|Title:||Kwaidan: The Criterion Collection (1965)|
Winner of the Special Jury Prize at Cannes, Kwaidan features four nightmarish tales in which terror thrives and demons lurk. Adapted from traditional Japanese ghost stories, this lavish production draws extensively on director Masaki Kobayashi's own training as a student of painting and fine arts. Criterion is proud to present Kwaidan in a new ravishing color transfer.
|Cast:||Michiyo Aratama, Keiko Kishi, Rentaro Mikuni, Tatsuya Nakadai, Ganemon Nakamura, Ganjiro Nakamura, Katsuo Nakamura, Noboru Nakaya, Kei Sato|
|DVD:||Widescreen 2.35:1/16x9; Japanese Digital Mono; subtitles English; single sided - dual layered; 28 chapters; rated NR; 161 min.; $29.95; street date 10/10/00.|
For many ignorant Americans such as myself, when we think of Japanese cinema, images of Godzilla and anime pervade our minds. However, those kinds of movies don’t make up all of the films that come out of Japan, something I’m slowly starting to realize through the efforts of Criterion.
First I checked out a light comedy from the late Fifties called Good Morning. Frankly, the movie did little for me, as I thought it was nothing more than a pretty mediocre sitcom. I didn’t dislike the film but I also found nothing particularly compelling about it.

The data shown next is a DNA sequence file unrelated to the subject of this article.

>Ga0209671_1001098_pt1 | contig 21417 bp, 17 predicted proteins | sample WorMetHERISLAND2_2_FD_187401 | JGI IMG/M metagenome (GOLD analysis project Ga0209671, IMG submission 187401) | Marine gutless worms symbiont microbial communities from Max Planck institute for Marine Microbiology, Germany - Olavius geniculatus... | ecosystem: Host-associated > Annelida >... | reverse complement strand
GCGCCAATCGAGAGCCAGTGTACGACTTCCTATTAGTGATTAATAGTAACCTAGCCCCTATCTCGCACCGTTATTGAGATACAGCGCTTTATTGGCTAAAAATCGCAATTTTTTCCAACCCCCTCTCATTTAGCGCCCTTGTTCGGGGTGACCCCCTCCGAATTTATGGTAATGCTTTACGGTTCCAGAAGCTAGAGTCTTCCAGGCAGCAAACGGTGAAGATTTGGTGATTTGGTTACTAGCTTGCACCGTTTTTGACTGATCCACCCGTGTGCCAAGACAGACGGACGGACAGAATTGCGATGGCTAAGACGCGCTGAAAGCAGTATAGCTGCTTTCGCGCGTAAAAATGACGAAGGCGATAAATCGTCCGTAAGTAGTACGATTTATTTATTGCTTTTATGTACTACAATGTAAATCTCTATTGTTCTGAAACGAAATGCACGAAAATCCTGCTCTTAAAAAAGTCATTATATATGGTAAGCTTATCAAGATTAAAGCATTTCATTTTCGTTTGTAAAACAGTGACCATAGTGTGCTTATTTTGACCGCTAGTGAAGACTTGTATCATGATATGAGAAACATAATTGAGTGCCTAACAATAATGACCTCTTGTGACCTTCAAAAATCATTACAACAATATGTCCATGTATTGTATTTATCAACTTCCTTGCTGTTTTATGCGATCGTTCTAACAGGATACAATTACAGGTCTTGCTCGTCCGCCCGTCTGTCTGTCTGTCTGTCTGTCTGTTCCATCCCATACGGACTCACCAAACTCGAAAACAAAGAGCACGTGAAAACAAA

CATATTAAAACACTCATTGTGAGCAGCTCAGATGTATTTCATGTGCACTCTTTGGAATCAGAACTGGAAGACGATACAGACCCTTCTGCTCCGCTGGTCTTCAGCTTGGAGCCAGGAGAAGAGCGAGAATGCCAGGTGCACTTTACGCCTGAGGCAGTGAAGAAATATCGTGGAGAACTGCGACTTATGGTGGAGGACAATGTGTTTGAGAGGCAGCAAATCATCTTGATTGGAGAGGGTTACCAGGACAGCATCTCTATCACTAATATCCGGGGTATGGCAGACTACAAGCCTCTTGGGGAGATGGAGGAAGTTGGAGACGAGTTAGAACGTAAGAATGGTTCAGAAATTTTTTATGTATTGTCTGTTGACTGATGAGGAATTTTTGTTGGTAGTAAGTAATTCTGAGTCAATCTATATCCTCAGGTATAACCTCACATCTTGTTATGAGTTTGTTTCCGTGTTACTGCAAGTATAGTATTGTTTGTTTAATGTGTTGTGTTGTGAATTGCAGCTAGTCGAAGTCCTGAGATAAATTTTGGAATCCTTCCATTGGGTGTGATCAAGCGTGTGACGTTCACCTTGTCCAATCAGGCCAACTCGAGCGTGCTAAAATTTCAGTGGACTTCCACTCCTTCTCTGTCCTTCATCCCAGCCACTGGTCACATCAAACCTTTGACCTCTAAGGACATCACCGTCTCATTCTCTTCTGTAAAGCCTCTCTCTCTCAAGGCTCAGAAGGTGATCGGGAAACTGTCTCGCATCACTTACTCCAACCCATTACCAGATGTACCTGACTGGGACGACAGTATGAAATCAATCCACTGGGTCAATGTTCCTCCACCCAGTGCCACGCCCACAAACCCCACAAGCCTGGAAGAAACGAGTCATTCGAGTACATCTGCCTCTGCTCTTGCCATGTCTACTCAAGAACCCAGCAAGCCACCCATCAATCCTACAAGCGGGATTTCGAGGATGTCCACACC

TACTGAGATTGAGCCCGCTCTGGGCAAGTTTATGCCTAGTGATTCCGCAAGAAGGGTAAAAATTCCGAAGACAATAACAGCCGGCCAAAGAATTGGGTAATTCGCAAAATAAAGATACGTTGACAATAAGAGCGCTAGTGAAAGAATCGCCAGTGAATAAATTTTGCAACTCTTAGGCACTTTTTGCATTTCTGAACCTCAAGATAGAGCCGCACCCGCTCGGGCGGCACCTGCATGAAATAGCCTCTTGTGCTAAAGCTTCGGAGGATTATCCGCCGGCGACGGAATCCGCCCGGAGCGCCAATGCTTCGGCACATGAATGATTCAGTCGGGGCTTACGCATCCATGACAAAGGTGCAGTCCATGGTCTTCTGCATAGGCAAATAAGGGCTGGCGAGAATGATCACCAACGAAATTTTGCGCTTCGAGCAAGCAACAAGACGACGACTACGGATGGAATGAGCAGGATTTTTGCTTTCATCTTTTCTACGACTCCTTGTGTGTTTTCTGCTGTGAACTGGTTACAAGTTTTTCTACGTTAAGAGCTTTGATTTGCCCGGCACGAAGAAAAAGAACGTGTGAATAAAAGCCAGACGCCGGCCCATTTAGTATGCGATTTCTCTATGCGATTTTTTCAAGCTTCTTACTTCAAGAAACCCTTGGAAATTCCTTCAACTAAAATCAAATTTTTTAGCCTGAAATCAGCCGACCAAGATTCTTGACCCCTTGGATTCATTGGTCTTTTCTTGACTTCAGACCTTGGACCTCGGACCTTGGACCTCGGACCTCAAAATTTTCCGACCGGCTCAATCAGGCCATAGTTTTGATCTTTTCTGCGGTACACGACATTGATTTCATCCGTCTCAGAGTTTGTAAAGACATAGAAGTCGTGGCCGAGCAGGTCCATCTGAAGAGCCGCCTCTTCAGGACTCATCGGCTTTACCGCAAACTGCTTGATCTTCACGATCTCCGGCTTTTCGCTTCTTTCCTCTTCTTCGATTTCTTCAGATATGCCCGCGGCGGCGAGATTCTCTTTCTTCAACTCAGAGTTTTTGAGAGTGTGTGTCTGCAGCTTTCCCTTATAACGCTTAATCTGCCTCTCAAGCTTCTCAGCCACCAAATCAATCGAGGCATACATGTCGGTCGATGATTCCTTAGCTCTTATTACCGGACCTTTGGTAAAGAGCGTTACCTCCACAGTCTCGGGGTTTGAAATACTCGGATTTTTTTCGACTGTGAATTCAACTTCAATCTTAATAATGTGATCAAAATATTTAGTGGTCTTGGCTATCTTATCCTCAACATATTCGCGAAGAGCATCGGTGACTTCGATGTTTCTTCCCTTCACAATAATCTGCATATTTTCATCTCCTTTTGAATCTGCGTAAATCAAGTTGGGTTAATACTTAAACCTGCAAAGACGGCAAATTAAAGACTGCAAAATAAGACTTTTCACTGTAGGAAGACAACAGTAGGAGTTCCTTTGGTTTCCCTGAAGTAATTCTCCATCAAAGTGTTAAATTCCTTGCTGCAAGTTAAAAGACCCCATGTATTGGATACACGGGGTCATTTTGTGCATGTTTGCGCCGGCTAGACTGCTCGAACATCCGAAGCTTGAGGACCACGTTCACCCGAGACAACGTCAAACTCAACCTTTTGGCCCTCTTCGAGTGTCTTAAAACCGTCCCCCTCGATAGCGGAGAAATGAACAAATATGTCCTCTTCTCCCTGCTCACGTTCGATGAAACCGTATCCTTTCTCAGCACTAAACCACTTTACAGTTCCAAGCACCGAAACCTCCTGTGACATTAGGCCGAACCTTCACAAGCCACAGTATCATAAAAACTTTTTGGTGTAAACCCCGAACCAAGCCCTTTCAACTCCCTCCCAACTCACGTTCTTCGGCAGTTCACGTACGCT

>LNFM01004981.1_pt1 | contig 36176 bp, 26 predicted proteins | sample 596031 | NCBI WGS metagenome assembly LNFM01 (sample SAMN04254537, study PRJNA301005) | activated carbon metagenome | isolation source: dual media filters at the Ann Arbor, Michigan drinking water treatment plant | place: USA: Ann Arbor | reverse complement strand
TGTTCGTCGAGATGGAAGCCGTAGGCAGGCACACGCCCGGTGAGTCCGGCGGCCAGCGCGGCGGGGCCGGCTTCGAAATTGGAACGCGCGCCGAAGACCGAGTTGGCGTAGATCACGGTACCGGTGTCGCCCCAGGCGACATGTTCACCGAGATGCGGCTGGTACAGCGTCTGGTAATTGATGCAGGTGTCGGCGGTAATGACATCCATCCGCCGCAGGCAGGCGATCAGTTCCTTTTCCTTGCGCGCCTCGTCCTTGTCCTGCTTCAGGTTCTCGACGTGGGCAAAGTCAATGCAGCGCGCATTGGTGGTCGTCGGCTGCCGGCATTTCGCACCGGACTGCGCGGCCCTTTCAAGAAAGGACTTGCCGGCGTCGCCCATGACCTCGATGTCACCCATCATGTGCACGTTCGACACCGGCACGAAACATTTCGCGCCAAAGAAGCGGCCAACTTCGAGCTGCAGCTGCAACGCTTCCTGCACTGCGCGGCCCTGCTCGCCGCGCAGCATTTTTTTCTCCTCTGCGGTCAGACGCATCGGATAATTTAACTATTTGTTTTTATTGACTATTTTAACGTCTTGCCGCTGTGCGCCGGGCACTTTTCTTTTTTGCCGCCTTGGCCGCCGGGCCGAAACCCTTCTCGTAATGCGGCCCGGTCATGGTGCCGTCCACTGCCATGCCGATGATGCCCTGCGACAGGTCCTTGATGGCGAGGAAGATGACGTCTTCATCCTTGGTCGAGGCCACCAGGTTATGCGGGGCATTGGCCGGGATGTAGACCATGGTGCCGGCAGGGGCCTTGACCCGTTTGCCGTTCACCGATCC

On the other hand, 1965’s Kwaidan presented a very different story. For one, the movie itself couldn’t possibly be less like Good Morning. Instead of a cute suburban comedy, we find a dark and moody anthology of mystical horror tales, all of which are fairly stark and dramatic.
Kwaidan includes four different narratives. First up is “The Black Hair”, in which a poor samurai leaves his wife to move up in society. He realizes his mistake much later and tries to fix it - with spooky results!
Next we get “The Woman of the Snow”. Here a woodcutter and his buddy become stranded in a nasty snowstorm. They take refuge in a shack but the pal gets offed by some sort of mystery woman. She spares our hero but warns him never to reveal what he saw. Eventually he marries a babe who never ages. After a while, he spills the beans to her - with spooky results!
The third sequence is “Hoichi, the Earless”. The Big H lives in a monastery and likes to sing of some ancient battles between warring clans, both of whose burial grounds are nearby. Eventually the ghosts get word of his tunes, dig them, and incessantly insist that he play for them. This wears out the poor guy, so the other monks try to help out; they cover him with paint that will make Hoichi invisible to the spirits. Unfortunately, they miss a spot - with spooky results!